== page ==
Epidermal Nevi

Epidermal Nevi

Christina Stefanaki

Andreas Katsambas

Dimitrios Rigopoulos

Alexander Stratigos


Epidermal nevi (EN) are benign neoplasms comprised of cell types that reside in the epidermis, including keratinocytes, sebaceous glands, hair follicles, apocrine and eccrine glands, and smooth muscle cells. EN comprised primarily of keratinocytes are termed “keratinocytic,” whereas those composed of adnexal differentiation (sebaceous, follicular, or apocrine) are termed “organoid.” The incidence of EN has been reported to range from 1 to 3 per 1000 live births affecting males and females equally.1,2 The percentage of individuals with EN who have extracutaneous abnormalities is not precisely known. The most common extracutaneous associations involve the central nervous system (CNS), ocular, and skeletal systems.3

Keratinocytic epidermal nevi (KEN) are the most common form and include linear EN and linear verrucous EN.

Nevus sebaceous (NS) is relatively common, accounting for approximately one half of all EN.4

Inflammatory linear verrucous epidermal nevus (ILVEN) is a type of epidermal nevus and represents 6% of EN.3

Porokeratotic adnexal ostial nevus (PAON) was coined in 2009 to encompass porokeratotic eccrine ostial and dermal duct nevus, porokeratotic eccrine nevus, and porokeratotic eccrine and hair follicle nevus.5 PAON is rare entity and since the original description, there have been at least 25 reported cases.5

Papular epidermal nevus with “skyline” basal cell layer (PENS) is a newly recognized type of keratinocytic nevus.6


EN present as flesh-colored, pink, or lightly pigmented tan-to-brown papules or plaques.

KEN are usually present at birth or during infancy. They are found on trunk and extremities and rarely on the head and neck. They often present as slightly papillated skin-colored to brown growths that follow a linear pattern (Figure 12.3.1).

Nevus sebaceus is always present at birth; however, it may not be noticed until later in childhood or until after puberty, when hormonal influences to sebaceous glands trigger thickening and the development of a papillomatous surface.

Nevus comedonicus (NC) presents at birth or during childhood with a linear array or clusters of dilated follicles containing keratin, resembling comedones (Figure 12.3.2).

FIGURE 12.3.1 Keratinocytic epidermal nevus. These lesions may be flat initially, but they tend to become more elevated, verrucous, and darker over time.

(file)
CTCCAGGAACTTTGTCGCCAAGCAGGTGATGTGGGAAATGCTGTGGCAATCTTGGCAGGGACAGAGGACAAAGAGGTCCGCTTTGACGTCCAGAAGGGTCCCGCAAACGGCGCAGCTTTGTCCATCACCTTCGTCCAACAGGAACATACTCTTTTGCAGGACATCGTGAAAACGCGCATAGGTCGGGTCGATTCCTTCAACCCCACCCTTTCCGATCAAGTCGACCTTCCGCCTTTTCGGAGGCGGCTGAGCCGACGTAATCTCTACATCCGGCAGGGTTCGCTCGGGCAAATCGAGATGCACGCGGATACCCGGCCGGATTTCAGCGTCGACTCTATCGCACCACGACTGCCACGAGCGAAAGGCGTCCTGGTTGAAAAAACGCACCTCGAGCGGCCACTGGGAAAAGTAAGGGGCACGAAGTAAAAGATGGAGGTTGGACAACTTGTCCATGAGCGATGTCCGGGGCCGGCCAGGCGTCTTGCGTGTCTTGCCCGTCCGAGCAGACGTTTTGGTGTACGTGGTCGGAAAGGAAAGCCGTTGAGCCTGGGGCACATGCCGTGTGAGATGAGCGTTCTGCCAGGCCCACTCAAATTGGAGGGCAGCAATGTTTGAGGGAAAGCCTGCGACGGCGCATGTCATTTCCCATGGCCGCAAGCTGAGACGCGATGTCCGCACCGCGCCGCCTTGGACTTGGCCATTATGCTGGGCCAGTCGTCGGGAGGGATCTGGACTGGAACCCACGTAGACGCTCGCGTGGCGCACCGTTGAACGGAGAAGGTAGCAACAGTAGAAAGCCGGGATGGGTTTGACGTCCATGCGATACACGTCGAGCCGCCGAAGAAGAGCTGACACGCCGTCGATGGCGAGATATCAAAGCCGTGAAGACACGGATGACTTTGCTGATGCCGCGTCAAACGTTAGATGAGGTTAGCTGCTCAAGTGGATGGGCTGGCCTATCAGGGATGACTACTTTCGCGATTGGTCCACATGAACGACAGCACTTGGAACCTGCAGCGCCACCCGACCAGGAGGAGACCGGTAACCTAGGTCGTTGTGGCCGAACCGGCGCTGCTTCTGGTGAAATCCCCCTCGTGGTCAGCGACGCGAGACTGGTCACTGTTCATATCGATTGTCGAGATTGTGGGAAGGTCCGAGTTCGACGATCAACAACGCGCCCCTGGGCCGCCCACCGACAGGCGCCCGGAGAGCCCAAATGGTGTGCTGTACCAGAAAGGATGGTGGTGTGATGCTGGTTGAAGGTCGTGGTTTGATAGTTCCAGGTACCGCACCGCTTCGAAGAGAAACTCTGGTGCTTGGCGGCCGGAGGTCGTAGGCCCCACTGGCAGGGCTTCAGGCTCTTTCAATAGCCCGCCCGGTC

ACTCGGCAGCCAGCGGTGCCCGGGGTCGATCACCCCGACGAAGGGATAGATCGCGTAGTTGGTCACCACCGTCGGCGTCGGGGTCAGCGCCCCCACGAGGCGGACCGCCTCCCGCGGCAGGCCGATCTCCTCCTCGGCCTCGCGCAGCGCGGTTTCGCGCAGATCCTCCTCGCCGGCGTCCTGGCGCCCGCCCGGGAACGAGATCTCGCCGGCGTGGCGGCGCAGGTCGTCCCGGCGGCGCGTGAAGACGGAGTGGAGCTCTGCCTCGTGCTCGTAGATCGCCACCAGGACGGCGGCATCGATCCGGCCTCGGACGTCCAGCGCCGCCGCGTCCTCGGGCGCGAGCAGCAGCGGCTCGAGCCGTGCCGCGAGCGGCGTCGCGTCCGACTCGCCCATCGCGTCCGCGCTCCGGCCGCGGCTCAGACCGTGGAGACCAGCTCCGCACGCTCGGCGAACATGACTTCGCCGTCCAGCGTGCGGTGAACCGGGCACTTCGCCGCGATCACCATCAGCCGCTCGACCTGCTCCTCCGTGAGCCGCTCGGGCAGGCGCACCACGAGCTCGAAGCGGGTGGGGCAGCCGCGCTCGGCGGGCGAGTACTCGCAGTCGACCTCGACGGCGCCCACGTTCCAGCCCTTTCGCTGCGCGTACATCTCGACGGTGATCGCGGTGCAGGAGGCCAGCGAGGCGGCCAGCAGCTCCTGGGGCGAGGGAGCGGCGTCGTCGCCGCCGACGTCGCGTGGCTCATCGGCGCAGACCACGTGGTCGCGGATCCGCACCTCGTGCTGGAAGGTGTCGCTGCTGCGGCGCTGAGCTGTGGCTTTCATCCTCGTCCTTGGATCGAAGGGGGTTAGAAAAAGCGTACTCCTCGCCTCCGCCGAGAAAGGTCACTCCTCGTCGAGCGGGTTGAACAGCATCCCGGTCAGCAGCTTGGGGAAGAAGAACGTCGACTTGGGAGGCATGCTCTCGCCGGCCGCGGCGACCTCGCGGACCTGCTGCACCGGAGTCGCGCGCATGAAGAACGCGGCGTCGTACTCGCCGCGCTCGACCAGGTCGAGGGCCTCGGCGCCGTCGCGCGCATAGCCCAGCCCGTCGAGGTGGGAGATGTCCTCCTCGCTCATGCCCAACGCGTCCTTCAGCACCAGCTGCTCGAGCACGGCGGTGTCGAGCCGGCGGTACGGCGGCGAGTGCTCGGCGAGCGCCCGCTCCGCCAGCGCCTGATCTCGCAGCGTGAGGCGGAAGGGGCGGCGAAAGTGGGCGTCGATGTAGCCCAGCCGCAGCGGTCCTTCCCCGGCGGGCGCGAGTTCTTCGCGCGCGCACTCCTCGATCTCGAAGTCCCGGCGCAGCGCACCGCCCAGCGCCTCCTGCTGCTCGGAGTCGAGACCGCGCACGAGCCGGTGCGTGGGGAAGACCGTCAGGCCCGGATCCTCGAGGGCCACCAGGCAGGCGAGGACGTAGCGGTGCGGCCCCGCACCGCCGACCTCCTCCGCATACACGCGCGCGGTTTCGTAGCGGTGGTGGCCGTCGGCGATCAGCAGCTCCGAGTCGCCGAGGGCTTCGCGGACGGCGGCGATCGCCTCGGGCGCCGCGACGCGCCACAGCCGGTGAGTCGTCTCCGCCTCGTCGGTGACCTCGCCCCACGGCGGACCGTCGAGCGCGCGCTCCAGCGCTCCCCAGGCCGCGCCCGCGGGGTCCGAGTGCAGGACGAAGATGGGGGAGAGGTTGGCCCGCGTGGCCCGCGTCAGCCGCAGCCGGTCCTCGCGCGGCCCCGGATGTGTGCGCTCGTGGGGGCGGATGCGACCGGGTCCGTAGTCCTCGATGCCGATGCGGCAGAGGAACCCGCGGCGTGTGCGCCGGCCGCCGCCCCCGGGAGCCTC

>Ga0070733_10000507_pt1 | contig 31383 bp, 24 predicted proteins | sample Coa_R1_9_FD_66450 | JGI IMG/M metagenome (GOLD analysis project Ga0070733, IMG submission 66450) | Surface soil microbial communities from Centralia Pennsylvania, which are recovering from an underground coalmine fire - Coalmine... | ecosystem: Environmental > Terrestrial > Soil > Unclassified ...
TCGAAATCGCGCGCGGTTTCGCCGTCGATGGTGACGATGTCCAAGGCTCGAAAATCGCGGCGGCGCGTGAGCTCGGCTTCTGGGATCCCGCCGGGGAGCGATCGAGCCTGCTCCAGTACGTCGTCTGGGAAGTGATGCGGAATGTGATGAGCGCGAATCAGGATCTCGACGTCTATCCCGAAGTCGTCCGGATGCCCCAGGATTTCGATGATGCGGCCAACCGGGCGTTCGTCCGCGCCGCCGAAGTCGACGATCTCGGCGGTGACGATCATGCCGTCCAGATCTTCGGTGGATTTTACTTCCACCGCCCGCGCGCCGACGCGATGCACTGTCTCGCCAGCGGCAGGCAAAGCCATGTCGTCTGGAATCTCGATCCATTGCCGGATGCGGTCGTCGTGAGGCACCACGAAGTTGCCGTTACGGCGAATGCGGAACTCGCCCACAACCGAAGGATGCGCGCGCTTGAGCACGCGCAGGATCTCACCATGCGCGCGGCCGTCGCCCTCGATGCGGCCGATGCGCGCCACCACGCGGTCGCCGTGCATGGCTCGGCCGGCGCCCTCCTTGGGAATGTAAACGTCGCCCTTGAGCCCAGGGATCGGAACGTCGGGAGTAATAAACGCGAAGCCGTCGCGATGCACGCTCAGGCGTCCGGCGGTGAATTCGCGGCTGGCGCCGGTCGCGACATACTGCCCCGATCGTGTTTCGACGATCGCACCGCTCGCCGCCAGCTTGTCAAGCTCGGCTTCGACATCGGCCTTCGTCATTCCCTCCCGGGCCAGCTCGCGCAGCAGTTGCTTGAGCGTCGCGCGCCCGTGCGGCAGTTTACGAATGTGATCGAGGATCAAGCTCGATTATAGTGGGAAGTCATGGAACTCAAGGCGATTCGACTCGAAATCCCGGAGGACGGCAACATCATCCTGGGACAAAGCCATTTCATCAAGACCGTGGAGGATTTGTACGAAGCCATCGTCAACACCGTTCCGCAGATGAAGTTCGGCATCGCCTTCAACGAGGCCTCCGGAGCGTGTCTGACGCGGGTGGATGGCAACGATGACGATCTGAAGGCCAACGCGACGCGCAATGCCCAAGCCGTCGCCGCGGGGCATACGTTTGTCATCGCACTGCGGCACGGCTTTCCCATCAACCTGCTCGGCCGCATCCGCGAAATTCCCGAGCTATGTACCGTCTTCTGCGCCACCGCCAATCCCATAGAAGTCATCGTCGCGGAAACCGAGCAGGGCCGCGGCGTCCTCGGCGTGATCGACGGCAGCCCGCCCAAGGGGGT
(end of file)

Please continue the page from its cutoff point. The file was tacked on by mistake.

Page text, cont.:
ILVEN usually presents in infancy or early childhood on the lower body as an intensely pruritic, unilateral array of linear erythematous and hyperkeratotic papules that often coalesce into plaques.4,7

PAON is found equally in boys and girls and majority of cases present at birth, occasionally as neonatal erosions, or soon after.5,8,9,10,11 Clinically, it presents as hyperkeratotic papules and plaques with comedo-like punctuate pits, often filled with keratin plugs.8

PENS lesions appear at birth as small, scattered, hyperkeratotic papules; they are rather round, oval, comma-shaped, or polygonal and do not follow the lines of Blaschko.6

FIGURE 12.3.2 Nevus sebaceous. This lesion is a salmon to yellow colored and has a characteristic smooth waxy surface. Typically on the scalp or face but may appear on other parts of the body. (From Stedman’s Medical Dictionary. 28th ed. Baltimore, Maryland: LWW; 2005.)

Becker nevus (BN) appears between the first and second decade of life usually on the trunk or upper extremities as a solitary lesion that is typically hyperpigmented with hypertrichosis. This is usually categorized as a pigmented neoplasm even though it contains an epidermal hamartomatous component (see chapter 12.1iii).


A variety of cell types may form nevi or nests of cells. Cell types that reside in the epidermis, including epidermal cells or keratinocytes, sebaceous glands, hair follicles, apocrine and eccrine glands, and smooth muscle cells, are all candidates for EN formation. In general, EN are the result of cutaneous mosaicism and multiple epidermal structures may be seen
in an individual epidermal nevus, most exhibiting the predominance of one such structure and named accordingly. EN with prominent adnexal (sebaceous, follicular, and/or apocrine) differentiation are referred to as organoid nevi, and those with primarily epidermal differentiation are known as nonorganoid or keratinocytic EN.

A postzygotic mutation or another genetic alteration in an embryonic cell destined to populate an area in the epidermis is the pathogenetic basis for EN. Genetic mosaicism of gain-of-function mutations in genes encoding fibroblast growth factor receptor 3 (FGFR3) and oncogenes Ras and PIK3CA has been reported. Given that keratinocyte progenitor cells migrate and proliferate along Blaschko lines, linear EN follow those lines. Mutations that arise very early in embryonic development lead to more extensive EN and may affect organ systems other than the skin. When other extracutaneous abnormalities occur in conjunction with EN, specific syndromes are recognized.5

Keratinocytic Epidermal Nevi

In general, KEN are the result of cutaneous mosaicism as mentioned above. Several mutations have been identified in KEN, including mutations in RAS, fibroblast growth factor receptor 3 (FGFR3), phosphatidylinositol-4,5-bisphosphate 3-kinase catalytic subunit alpha (PIK3CA) apart from the keratins39,40,41,42; therefore KEN in terms of genomics are not a single entity.

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Jun 29, 2020 | Posted by in Dermatology | Comments Off on Epidermal Nevi

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